We have plenty of examples where this does not transpire.

How does one get shot with a blue gun?
 

SubUrbanCamo317

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Still don't get it. We have case after case of people shooting others because they are "only" pointing airsoft guns or blue guns at others and the others end up dead. And suddenly now we want permission to point guns at people?

I don't know why some think they can break the rules and point guns at people. Charge of the 300? Everyone has to make a niche for himself? Got me.

If you want to play airsoft then ensure everyone is on the same page. If you want to play Captain Tacticalpants and run around and shoot paint pellets at each other, then ensure all on the same sheet of music.

We have plenty of examples where this does not transpire.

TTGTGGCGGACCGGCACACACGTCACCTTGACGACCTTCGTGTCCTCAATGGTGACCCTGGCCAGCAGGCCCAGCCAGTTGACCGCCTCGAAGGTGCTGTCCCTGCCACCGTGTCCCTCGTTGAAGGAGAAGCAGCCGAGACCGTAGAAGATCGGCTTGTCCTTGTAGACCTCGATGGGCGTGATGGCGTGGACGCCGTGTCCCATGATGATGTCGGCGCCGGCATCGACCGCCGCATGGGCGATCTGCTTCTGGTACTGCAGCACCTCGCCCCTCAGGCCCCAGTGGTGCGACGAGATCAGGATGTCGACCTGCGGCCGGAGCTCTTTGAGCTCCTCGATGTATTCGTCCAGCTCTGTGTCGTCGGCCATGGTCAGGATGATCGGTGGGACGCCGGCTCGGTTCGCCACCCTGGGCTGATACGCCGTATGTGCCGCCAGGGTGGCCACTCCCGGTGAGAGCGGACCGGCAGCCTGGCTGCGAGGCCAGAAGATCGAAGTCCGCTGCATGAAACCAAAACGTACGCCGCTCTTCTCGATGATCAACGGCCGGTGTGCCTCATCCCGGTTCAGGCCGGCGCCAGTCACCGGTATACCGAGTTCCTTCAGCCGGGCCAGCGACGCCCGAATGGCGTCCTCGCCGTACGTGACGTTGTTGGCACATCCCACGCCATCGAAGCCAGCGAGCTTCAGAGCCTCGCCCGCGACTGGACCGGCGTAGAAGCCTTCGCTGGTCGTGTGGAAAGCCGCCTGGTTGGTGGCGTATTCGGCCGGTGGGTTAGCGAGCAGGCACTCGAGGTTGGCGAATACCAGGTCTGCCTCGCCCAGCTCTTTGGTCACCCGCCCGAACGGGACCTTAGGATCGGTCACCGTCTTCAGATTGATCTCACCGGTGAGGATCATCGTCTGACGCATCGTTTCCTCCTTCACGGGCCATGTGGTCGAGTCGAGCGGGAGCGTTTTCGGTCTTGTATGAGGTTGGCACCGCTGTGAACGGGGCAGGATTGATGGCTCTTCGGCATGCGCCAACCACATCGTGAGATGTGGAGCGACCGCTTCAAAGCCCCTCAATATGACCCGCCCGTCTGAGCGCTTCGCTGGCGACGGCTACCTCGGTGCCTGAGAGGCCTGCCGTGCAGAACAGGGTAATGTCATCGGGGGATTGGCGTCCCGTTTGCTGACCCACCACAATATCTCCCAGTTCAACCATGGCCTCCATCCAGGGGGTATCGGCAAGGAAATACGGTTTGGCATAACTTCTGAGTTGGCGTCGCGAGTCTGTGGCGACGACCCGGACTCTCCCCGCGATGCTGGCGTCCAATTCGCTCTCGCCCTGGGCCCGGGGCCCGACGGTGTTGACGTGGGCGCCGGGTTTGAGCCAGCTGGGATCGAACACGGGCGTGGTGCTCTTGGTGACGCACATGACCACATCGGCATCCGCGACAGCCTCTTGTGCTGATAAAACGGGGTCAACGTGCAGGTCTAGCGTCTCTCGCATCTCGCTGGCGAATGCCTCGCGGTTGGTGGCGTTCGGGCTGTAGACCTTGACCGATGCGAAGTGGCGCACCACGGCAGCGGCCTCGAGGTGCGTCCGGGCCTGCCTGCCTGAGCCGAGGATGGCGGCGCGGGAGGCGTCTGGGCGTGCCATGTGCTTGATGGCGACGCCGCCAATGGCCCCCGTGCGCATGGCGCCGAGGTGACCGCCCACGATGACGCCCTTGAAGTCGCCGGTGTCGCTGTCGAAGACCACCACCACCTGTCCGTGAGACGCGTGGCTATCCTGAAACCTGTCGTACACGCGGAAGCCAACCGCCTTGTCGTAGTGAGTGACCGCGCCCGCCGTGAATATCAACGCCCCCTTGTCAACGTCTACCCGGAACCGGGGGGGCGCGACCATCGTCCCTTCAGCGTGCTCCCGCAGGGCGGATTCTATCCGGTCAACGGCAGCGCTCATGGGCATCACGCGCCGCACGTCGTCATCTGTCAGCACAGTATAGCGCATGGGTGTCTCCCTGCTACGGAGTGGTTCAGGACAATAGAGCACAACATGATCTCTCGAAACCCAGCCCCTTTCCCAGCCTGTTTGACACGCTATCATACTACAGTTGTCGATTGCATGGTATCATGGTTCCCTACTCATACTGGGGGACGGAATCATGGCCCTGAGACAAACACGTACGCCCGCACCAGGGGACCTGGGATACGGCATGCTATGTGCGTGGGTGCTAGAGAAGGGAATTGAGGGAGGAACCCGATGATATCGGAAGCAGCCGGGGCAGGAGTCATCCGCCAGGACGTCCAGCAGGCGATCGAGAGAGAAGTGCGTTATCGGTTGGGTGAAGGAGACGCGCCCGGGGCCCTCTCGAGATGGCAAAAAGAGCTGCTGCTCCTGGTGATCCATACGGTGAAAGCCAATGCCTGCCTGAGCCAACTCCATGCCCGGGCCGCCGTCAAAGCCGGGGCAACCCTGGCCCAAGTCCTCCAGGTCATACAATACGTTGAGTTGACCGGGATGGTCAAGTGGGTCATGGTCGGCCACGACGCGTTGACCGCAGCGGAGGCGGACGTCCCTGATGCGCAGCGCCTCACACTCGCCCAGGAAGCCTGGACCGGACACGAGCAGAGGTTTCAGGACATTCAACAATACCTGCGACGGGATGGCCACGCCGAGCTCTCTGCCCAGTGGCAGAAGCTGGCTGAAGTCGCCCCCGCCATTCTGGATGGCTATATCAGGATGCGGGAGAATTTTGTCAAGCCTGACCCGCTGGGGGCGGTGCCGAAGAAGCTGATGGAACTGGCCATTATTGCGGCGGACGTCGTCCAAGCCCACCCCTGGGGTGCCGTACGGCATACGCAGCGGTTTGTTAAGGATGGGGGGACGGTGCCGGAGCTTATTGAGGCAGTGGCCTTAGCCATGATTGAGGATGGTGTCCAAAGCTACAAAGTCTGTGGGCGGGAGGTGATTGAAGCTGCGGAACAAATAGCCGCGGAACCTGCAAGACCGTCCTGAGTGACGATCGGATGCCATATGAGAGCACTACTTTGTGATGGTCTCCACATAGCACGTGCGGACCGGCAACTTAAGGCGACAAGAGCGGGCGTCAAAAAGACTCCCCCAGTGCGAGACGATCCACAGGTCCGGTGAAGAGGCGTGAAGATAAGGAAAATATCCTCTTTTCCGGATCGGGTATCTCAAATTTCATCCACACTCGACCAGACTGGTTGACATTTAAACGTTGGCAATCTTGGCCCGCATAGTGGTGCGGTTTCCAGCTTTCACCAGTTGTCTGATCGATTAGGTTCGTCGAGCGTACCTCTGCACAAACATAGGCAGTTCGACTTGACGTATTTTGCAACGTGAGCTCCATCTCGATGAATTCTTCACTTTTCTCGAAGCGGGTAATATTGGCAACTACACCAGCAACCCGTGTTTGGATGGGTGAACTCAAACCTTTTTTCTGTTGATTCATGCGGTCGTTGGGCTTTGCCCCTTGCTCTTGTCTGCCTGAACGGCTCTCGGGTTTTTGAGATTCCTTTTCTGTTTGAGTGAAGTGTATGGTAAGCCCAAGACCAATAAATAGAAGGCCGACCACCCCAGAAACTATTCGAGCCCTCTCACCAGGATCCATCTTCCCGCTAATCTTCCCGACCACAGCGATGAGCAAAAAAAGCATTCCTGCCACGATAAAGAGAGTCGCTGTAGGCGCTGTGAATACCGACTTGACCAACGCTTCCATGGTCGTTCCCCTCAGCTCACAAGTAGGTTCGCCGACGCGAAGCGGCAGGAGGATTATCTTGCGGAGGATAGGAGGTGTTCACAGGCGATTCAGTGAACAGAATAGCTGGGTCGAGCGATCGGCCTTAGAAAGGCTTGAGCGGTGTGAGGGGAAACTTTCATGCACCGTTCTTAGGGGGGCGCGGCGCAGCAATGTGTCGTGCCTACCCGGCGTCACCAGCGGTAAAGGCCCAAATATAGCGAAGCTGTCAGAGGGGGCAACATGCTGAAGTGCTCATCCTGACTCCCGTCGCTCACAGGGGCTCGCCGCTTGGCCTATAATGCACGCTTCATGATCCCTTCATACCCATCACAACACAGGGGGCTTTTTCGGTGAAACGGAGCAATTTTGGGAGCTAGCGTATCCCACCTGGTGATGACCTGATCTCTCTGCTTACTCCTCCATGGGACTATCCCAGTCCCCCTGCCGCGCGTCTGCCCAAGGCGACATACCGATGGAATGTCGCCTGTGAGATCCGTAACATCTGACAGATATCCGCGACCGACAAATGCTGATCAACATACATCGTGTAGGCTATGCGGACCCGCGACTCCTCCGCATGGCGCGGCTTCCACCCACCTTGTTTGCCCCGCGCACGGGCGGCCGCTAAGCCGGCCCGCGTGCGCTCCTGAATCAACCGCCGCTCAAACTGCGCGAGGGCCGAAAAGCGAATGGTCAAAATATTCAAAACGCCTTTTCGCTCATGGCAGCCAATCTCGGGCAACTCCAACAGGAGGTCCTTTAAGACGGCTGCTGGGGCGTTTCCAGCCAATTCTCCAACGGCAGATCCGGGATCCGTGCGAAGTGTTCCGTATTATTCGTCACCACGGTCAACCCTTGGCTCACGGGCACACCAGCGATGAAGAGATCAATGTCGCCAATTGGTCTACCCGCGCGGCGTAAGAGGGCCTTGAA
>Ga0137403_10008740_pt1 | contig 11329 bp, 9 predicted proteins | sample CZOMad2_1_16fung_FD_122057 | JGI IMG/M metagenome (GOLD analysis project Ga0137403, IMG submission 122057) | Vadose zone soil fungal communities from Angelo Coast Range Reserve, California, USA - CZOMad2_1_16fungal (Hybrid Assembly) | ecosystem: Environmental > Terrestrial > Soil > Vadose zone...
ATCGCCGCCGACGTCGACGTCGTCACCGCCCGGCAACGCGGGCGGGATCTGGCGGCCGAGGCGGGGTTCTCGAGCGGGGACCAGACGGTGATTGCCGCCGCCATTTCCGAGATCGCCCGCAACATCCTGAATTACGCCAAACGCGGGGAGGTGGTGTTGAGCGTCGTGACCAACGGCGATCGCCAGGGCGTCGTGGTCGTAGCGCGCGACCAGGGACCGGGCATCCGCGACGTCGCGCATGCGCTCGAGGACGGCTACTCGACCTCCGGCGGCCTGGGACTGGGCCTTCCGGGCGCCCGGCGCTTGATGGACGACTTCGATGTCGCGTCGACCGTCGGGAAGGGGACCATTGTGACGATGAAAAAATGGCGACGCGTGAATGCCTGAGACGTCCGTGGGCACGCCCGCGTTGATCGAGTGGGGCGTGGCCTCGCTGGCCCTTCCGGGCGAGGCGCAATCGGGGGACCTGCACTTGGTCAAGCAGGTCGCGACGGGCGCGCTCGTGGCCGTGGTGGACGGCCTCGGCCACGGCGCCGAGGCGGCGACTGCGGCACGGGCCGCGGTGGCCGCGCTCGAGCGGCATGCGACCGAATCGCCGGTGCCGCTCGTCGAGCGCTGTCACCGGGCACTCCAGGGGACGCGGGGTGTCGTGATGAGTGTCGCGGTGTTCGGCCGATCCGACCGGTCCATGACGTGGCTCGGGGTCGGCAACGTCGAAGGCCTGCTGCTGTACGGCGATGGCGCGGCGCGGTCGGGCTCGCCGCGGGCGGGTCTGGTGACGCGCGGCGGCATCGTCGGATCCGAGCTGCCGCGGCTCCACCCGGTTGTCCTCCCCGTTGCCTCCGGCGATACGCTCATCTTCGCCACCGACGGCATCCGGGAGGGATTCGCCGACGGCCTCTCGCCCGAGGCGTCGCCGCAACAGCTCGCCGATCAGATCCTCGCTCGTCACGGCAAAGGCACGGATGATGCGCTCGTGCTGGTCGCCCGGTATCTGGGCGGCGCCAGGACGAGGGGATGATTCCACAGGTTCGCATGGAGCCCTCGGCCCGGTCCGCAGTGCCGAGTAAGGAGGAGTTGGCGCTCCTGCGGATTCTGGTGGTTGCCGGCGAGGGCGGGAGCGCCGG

I think what the article is getting at is saying that there are far too many people going above and beyond safety rules. They are making it extreme, and by that I mean safty Nazi's on youtube and how they leave comments about how the gun handling was practiced and so on and so on. I'll be the first to admit this, When i am home alone cleaning my guns, training with my guns, ect. I dont follow the muzzle rules. When I am by myself the only rule I practice is the trigger finger. When I am around others, Im kind of a safety nazi. Im very aware of where a gun is pointed if its out of a holster, loaded or not. But the article makes me think that there are people out there that are freaking out even when the gun is clear and unloaded, while still being pointed in a safe direction, possibly while not being touched. Basically your being fearful of the weapon, and not respectful.